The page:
We came across a piece of news regarding railroad safety recently that we think is of interest to anyone in the railroad construction field.
Late in August, the Federal Railroad Administration (FRA) announced it had updated its rules to allow railroads to use ultrasonic inspection technology — augmented with GPS — for continuous rail testing.
These updated rules will make it easier for railroads to test their rails more often and identify flaws, thus improving safety.
“This rule will allow railroads to use the latest technology to continually monitor safety, which is a big step forward in strengthening safety and reliability on our nation’s railroads,” U.S. Transportation Secretary Elaine L. Chao said in an FRA news release.
Thanks to this rule, rail testing vehicles can move without stopping along the track, thereby reducing the number of freight and passenger delays typically connected to inspections.
“Transportation Secretary Elaine L. Chao is a strong advocate for safety through innovation, and these modernized standards will allow railroads to implement innovative inspection methods without the burden of applying for individual waivers with well-established safety records,” FRA Administrator Ronald L. Batory said in the news release.
Over the past decade, the FRA has issued waivers to railroad engineering experts at larger companies to use this technology. It has led to a 27-percent decline in broken rail-caused train accidents between May 2019 and May 2020.
Giving all railroads the chance to use this technology can improve the safety record of the entire railroad industry.
These new regulations focus more on performance-based outcoming instead of dictating how companies carry out effective testing.
According to the FRA, railroads will be expected to use established methods for required rail inspections but will also have the freedom to use new technologies and methods once they’re proven effective and safe.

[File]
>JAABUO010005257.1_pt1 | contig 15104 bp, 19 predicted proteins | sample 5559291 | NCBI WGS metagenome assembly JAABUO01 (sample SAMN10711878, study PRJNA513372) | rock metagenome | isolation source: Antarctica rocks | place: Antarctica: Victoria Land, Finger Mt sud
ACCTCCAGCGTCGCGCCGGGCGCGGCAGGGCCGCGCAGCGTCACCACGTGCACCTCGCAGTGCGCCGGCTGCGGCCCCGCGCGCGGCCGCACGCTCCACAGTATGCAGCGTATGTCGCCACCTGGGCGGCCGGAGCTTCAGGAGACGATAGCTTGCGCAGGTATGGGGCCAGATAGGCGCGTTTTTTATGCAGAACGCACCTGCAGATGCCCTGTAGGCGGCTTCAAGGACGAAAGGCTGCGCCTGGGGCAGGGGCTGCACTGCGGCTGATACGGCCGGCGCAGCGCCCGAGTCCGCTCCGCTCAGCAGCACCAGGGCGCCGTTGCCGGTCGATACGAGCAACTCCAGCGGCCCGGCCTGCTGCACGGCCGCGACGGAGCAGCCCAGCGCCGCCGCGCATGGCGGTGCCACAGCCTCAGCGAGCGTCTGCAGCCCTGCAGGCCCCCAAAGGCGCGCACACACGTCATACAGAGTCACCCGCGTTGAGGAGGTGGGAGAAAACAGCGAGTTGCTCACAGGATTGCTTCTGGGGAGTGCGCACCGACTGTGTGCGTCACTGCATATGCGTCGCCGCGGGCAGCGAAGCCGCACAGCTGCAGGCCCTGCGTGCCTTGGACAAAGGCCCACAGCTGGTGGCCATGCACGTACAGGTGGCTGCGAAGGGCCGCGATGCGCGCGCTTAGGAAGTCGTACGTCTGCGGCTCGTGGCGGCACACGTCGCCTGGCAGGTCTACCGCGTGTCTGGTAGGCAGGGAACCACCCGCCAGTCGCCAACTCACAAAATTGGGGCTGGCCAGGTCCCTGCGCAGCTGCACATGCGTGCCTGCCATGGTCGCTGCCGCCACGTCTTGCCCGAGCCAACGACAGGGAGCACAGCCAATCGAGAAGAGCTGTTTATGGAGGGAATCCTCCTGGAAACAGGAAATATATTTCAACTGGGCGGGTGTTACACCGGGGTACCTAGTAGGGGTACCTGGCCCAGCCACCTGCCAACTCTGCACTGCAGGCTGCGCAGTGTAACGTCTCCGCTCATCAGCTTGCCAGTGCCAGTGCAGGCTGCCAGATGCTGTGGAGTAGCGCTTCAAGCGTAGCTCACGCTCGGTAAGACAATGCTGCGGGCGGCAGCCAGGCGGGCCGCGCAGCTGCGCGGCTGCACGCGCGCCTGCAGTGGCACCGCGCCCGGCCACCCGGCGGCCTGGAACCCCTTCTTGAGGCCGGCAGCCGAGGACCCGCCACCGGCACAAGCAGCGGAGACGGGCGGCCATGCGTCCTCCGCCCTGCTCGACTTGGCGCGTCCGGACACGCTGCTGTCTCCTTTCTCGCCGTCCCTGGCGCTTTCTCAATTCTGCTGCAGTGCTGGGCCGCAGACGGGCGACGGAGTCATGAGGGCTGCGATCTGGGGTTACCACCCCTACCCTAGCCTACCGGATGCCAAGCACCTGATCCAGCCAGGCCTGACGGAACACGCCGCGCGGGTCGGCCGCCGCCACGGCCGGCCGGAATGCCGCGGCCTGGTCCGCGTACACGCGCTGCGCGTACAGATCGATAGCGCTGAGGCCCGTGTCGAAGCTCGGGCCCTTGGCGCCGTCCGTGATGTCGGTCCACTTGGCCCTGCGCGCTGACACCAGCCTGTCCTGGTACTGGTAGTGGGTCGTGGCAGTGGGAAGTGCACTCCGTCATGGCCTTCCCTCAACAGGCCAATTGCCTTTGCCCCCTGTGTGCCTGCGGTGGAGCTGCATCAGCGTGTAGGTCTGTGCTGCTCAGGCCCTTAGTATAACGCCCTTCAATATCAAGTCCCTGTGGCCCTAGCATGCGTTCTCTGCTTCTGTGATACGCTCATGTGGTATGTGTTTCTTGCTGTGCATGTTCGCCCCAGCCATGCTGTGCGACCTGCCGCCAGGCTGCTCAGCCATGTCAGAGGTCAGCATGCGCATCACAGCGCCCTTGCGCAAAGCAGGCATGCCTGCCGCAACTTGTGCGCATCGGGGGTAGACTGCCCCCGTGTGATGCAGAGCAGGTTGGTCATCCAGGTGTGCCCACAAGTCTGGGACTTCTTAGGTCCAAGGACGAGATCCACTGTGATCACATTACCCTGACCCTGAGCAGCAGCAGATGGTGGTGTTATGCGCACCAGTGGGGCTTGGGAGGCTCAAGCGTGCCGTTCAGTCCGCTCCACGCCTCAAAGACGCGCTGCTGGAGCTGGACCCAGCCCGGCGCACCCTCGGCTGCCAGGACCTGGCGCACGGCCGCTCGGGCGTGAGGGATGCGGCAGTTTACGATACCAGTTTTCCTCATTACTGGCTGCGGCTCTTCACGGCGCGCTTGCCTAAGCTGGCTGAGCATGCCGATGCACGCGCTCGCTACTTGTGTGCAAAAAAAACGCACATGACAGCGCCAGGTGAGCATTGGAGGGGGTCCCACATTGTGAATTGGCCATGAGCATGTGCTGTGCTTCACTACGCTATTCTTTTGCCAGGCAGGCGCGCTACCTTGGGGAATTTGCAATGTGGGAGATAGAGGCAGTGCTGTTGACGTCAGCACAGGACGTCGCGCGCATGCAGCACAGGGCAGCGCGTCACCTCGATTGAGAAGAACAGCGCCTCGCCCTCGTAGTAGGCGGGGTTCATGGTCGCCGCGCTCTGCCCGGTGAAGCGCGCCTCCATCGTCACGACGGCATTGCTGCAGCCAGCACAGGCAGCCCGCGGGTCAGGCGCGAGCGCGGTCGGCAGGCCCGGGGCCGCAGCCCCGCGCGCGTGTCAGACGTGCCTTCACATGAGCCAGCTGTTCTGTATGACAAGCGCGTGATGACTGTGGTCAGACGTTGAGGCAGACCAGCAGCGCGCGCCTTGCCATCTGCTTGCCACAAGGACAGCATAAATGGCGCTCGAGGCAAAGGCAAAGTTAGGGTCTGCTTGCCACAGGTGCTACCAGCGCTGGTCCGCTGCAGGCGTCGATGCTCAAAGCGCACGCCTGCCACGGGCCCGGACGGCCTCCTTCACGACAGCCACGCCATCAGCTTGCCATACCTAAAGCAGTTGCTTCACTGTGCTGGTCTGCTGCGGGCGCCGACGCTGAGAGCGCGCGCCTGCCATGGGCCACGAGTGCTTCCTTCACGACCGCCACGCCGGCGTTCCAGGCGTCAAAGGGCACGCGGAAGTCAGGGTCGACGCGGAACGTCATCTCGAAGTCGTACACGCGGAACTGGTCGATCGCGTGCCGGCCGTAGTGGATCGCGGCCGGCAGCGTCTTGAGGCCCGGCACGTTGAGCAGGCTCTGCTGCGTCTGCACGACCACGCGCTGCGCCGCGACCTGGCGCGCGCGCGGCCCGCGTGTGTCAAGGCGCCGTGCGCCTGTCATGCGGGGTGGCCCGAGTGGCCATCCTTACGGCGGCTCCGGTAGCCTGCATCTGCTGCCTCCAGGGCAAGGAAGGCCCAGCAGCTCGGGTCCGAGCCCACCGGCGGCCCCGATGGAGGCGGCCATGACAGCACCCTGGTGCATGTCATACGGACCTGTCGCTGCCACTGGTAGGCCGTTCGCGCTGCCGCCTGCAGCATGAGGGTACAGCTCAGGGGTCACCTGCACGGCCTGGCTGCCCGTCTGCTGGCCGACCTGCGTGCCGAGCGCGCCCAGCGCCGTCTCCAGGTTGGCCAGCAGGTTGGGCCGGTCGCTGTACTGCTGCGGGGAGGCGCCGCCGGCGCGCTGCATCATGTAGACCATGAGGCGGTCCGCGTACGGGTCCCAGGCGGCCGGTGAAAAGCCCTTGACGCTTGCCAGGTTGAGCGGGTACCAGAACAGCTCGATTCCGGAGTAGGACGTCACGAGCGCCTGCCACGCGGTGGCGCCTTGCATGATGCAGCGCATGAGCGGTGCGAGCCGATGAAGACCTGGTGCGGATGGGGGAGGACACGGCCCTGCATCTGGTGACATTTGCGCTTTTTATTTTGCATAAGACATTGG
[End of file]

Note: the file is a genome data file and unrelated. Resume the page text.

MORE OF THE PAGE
Continuous rail testing uses cars outfitted with GPS and ultrasonic technologies examining rails internally and without stopping.
As they move along the track, these cars collect imaging and location data, which they then transmit to monitoring sites so analysts can identify internal rail defects. Depending on how serious the defect is, carriers have 36-84 hours to send out an on-site railroad inspector.
If the railroad inspector verifies the defect, federal regulations call for immediate action, whether that’s repairing or replacing the rail, slowing trains over the defect or taking the track out of service until repairs are made.
The original regulations required vehicles conducting ultrasonic rail tests to repeatedly stop and manually inspect possible defects within four hours.
These frequent starts and stops can slow down train traffic and delay passenger and freight lines and only allows for 20 miles of testing per day. With continuous rail testing, a railroad inspector can test four to eight times as many miles of track per day.
The FRA estimates that one rail car using continuous testing could replace as many as five stop-and verify cars, saving the industry nearly $122 million in 10 years.
Midwest railroad contractor
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